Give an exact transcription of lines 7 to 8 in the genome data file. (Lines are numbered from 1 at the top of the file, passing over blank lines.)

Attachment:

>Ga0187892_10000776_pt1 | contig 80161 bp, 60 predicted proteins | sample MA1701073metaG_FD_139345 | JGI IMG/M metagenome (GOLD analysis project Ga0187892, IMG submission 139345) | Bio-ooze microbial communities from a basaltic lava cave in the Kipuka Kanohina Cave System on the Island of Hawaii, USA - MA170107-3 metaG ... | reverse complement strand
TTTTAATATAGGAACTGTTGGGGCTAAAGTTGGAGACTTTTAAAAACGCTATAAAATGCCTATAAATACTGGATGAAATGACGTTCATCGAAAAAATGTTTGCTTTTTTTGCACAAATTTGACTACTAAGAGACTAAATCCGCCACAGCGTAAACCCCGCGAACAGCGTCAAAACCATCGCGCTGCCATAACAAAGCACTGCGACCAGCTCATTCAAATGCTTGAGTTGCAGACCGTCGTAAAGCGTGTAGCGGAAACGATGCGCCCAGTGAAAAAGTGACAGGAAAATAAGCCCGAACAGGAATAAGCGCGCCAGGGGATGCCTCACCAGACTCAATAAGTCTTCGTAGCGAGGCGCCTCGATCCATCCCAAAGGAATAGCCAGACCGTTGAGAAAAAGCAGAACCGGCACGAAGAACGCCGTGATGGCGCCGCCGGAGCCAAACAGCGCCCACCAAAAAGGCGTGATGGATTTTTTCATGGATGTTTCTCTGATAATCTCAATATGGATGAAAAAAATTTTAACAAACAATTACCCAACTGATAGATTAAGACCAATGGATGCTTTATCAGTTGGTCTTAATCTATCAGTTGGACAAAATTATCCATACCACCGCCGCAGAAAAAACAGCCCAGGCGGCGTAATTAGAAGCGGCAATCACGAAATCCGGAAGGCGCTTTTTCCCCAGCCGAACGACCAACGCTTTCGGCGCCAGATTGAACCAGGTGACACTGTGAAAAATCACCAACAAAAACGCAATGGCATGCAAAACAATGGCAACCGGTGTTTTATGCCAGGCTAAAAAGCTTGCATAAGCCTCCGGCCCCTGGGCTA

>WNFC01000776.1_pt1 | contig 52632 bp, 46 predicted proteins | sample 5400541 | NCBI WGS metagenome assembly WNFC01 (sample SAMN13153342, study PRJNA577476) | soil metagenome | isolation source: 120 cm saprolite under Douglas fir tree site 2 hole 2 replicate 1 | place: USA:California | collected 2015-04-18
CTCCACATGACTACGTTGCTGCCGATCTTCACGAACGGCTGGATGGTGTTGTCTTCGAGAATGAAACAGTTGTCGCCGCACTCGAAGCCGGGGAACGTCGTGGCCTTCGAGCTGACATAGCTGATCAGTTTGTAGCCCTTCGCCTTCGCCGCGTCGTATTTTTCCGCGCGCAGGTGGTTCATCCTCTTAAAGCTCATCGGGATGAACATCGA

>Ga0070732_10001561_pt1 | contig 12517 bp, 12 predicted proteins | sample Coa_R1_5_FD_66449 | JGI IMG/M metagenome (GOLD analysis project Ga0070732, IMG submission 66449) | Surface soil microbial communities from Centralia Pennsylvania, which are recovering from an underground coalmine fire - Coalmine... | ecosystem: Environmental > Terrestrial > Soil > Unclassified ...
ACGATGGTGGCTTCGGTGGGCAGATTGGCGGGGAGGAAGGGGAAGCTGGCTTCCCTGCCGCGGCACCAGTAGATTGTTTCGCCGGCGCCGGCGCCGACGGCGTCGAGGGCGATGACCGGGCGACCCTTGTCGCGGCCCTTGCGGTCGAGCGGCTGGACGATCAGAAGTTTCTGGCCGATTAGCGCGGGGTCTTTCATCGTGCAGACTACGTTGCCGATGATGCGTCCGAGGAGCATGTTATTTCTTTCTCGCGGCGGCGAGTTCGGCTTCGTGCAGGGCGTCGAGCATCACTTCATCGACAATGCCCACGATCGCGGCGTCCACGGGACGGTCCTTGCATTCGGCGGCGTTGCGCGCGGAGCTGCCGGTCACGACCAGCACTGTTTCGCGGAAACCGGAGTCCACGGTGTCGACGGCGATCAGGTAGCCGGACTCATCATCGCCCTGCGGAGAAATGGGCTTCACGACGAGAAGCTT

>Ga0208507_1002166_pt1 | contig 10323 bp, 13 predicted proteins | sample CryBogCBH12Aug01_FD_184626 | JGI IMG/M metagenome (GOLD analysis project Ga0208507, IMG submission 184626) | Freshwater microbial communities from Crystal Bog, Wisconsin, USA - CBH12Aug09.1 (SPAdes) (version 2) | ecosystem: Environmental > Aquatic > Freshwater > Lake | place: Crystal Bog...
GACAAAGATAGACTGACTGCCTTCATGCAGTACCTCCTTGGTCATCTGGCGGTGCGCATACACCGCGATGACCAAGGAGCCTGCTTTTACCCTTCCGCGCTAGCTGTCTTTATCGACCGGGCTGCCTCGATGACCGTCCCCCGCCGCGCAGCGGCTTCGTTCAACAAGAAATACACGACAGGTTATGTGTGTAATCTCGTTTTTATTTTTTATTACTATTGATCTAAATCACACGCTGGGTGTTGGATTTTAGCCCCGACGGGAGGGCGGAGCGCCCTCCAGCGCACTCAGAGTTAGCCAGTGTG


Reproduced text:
>Ga0208507_1002166_pt1 | contig 10323 bp, 13 predicted proteins | sample CryBogCBH12Aug01_FD_184626 | JGI IMG/M metagenome (GOLD analysis project Ga0208507, IMG submission 184626) | Freshwater microbial communities from Crystal Bog, Wisconsin, USA - CBH12Aug09.1 (SPAdes) (version 2) | ecosystem: Environmental > Aquatic > Freshwater > Lake | place: Crystal Bog...
GACAAAGATAGACTGACTGCCTTCATGCAGTACCTCCTTGGTCATCTGGCGGTGCGCATACACCGCGATGACCAAGGAGCCTGCTTTTACCCTTCCGCGCTAGCTGTCTTTATCGACCGGGCTGCCTCGATGACCGTCCCCCGCCGCGCAGCGGCTTCGTTCAACAAGAAATACACGACAGGTTATGTGTGTAATCTCGTTTTTATTTTTTATTACTATTGATCTAAATCACACGCTGGGTGTTGGATTTTAGCCCCGACGGGAGGGCGGAGCGCCCTCCAGCGCACTCAGAGTTAGCCAGTGTG